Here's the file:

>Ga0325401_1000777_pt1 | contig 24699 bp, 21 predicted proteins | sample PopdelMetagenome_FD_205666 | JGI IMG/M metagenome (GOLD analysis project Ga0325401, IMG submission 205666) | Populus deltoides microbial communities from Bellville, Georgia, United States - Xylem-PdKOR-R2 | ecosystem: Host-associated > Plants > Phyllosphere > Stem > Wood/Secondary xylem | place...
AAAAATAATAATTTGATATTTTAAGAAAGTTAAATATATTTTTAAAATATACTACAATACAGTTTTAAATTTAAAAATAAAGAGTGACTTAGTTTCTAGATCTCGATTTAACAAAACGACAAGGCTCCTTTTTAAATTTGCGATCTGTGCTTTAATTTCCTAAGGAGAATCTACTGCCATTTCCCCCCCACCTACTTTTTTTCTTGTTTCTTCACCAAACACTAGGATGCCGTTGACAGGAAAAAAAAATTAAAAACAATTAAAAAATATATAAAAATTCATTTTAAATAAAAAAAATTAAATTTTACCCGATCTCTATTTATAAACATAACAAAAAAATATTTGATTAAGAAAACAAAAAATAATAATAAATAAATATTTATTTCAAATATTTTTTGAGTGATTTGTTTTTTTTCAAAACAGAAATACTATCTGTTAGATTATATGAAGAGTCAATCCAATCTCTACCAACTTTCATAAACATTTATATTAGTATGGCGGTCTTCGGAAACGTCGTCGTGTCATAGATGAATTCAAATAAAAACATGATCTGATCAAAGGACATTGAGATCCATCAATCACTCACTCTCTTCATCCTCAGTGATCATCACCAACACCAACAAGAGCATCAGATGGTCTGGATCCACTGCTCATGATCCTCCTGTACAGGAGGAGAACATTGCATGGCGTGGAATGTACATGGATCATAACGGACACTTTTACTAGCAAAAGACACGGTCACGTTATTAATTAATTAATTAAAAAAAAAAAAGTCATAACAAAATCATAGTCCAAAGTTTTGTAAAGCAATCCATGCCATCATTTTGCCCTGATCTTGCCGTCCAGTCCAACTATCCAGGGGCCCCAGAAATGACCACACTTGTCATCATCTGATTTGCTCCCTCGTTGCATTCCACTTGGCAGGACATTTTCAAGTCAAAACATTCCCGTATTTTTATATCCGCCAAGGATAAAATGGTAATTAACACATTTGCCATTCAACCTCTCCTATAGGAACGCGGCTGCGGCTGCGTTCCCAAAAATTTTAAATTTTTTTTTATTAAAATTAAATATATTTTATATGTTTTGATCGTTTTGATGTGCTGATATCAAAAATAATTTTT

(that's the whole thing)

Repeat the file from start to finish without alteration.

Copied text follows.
>Ga0325401_1000777_pt1 | contig 24699 bp, 21 predicted proteins | sample PopdelMetagenome_FD_205666 | JGI IMG/M metagenome (GOLD analysis project Ga0325401, IMG submission 205666) | Populus deltoides microbial communities from Bellville, Georgia, United States - Xylem-PdKOR-R2 | ecosystem: Host-associated > Plants > Phyllosphere > Stem > Wood/Secondary xylem | place...
AAAAATAATAATTTGATATTTTAAGAAAGTTAAATATATTTTTAAAATATACTACAATACAGTTTTAAATTTAAAAATAAAGAGTGACTTAGTTTCTAGATCTCGATTTAACAAAACGACAAGGCTCCTTTTTAAATTTGCGATCTGTGCTTTAATTTCCTAAGGAGAATCTACTGCCATTTCCCCCCCACCTACTTTTTTTCTTGTTTCTTCACCAAACACTAGGATGCCGTTGACAGGAAAAAAAAATTAAAAACAATTAAAAAATATATAAAAATTCATTTTAAATAAAAAAAATTAAATTTTACCCGATCTCTATTTATAAACATAACAAAAAAATATTTGATTAAGAAAACAAAAAATAATAATAAATAAATATTTATTTCAAATATTTTTTGAGTGATTTGTTTTTTTTCAAAACAGAAATACTATCTGTTAGATTATATGAAGAGTCAATCCAATCTCTACCAACTTTCATAAACATTTATATTAGTATGGCGGTCTTCGGAAACGTCGTCGTGTCATAGATGAATTCAAATAAAAACATGATCTGATCAAAGGACATTGAGATCCATCAATCACTCACTCTCTTCATCCTCAGTGATCATCACCAACACCAACAAGAGCATCAGATGGTCTGGATCCACTGCTCATGATCCTCCTGTACAGGAGGAGAACATTGCATGGCGTGGAATGTACATGGATCATAACGGACACTTTTACTAGCAAAAGACACGGTCACGTTATTAATTAATTAATTAAAAAAAAAAAAGTCATAACAAAATCATAGTCCAAAGTTTTGTAAAGCAATCCATGCCATCATTTTGCCCTGATCTTGCCGTCCAGTCCAACTATCCAGGGGCCCCAGAAATGACCACACTTGTCATCATCTGATTTGCTCCCTCGTTGCATTCCACTTGGCAGGACATTTTCAAGTCAAAACATTCCCGTATTTTTATATCCGCCAAGGATAAAATGGTAATTAACACATTTGCCATTCAACCTCTCCTATAGGAACGCGGCTGCGGCTGCGTTCCCAAAAATTTTAAATTTTTTTTTATTAAAATTAAATATATTTTATATGTTTTGATCGTTTTGATGTGCTGATATCAAAAATAATTTTT